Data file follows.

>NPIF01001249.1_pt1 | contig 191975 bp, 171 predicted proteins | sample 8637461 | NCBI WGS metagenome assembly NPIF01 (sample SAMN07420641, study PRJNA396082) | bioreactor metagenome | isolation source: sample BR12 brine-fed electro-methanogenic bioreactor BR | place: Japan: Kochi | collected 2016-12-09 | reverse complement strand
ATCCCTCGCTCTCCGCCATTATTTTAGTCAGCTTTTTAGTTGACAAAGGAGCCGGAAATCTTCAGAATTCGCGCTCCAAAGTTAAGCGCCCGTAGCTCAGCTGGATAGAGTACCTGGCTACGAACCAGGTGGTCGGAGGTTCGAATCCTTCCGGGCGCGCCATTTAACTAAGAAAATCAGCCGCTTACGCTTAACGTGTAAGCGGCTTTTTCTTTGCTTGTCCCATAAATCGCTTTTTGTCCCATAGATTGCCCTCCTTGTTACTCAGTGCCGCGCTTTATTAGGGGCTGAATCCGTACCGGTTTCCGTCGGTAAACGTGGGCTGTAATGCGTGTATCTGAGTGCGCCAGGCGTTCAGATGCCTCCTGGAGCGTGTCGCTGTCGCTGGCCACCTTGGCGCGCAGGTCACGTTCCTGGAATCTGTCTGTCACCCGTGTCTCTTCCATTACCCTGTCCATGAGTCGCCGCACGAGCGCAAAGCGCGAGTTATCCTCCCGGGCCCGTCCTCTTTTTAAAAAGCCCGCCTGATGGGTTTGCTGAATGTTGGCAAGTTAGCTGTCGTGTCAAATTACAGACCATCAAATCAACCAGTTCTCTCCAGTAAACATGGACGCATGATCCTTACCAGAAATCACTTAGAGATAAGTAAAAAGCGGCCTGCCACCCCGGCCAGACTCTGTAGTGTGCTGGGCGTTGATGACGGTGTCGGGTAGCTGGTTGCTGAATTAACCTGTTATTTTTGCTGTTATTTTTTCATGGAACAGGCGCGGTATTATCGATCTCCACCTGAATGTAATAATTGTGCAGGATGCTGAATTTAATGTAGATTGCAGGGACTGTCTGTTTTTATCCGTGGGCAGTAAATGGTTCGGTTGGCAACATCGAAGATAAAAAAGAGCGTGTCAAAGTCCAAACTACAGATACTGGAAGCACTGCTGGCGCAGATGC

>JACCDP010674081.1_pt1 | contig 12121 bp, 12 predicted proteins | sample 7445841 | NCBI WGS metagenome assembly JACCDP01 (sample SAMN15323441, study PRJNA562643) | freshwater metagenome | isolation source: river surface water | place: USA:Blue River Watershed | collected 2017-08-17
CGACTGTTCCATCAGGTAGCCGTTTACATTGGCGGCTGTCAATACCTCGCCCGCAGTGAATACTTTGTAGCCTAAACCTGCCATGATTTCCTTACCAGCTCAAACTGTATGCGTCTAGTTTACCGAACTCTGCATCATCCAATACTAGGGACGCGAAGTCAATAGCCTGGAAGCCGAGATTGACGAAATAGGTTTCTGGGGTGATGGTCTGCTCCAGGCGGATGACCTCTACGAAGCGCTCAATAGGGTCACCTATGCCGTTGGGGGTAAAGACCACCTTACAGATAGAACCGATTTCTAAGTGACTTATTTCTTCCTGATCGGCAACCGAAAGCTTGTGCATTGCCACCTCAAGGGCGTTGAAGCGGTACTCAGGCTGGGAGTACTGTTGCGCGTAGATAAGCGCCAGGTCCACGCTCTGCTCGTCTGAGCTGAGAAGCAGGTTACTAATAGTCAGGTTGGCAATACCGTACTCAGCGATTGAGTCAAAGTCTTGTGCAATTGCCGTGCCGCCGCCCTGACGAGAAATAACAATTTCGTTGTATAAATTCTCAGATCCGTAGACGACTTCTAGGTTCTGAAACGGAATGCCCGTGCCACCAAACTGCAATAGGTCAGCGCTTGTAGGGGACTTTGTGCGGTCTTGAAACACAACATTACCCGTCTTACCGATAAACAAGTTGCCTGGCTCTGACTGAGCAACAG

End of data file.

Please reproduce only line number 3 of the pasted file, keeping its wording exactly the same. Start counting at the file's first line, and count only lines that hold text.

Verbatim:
>JACCDP010674081.1_pt1 | contig 12121 bp, 12 predicted proteins | sample 7445841 | NCBI WGS metagenome assembly JACCDP01 (sample SAMN15323441, study PRJNA562643) | freshwater metagenome | isolation source: river surface water | place: USA:Blue River Watershed | collected 2017-08-17